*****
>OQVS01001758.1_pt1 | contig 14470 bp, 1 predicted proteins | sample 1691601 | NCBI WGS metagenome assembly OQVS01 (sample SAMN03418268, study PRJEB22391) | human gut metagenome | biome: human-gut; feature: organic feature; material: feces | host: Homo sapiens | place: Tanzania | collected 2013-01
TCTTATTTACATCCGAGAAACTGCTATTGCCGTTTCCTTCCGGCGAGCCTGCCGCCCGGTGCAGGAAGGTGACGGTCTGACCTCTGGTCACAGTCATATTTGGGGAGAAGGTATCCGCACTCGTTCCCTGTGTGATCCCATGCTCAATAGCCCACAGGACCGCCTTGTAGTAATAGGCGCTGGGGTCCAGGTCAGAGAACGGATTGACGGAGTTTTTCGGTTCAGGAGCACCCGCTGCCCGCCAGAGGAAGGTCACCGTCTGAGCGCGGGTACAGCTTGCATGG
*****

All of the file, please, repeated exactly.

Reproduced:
>OQVS01001758.1_pt1 | contig 14470 bp, 1 predicted proteins | sample 1691601 | NCBI WGS metagenome assembly OQVS01 (sample SAMN03418268, study PRJEB22391) | human gut metagenome | biome: human-gut; feature: organic feature; material: feces | host: Homo sapiens | place: Tanzania | collected 2013-01
TCTTATTTACATCCGAGAAACTGCTATTGCCGTTTCCTTCCGGCGAGCCTGCCGCCCGGTGCAGGAAGGTGACGGTCTGACCTCTGGTCACAGTCATATTTGGGGAGAAGGTATCCGCACTCGTTCCCTGTGTGATCCCATGCTCAATAGCCCACAGGACCGCCTTGTAGTAATAGGCGCTGGGGTCCAGGTCAGAGAACGGATTGACGGAGTTTTTCGGTTCAGGAGCACCCGCTGCCCGCCAGAGGAAGGTCACCGTCTGAGCGCGGGTACAGCTTGCATGG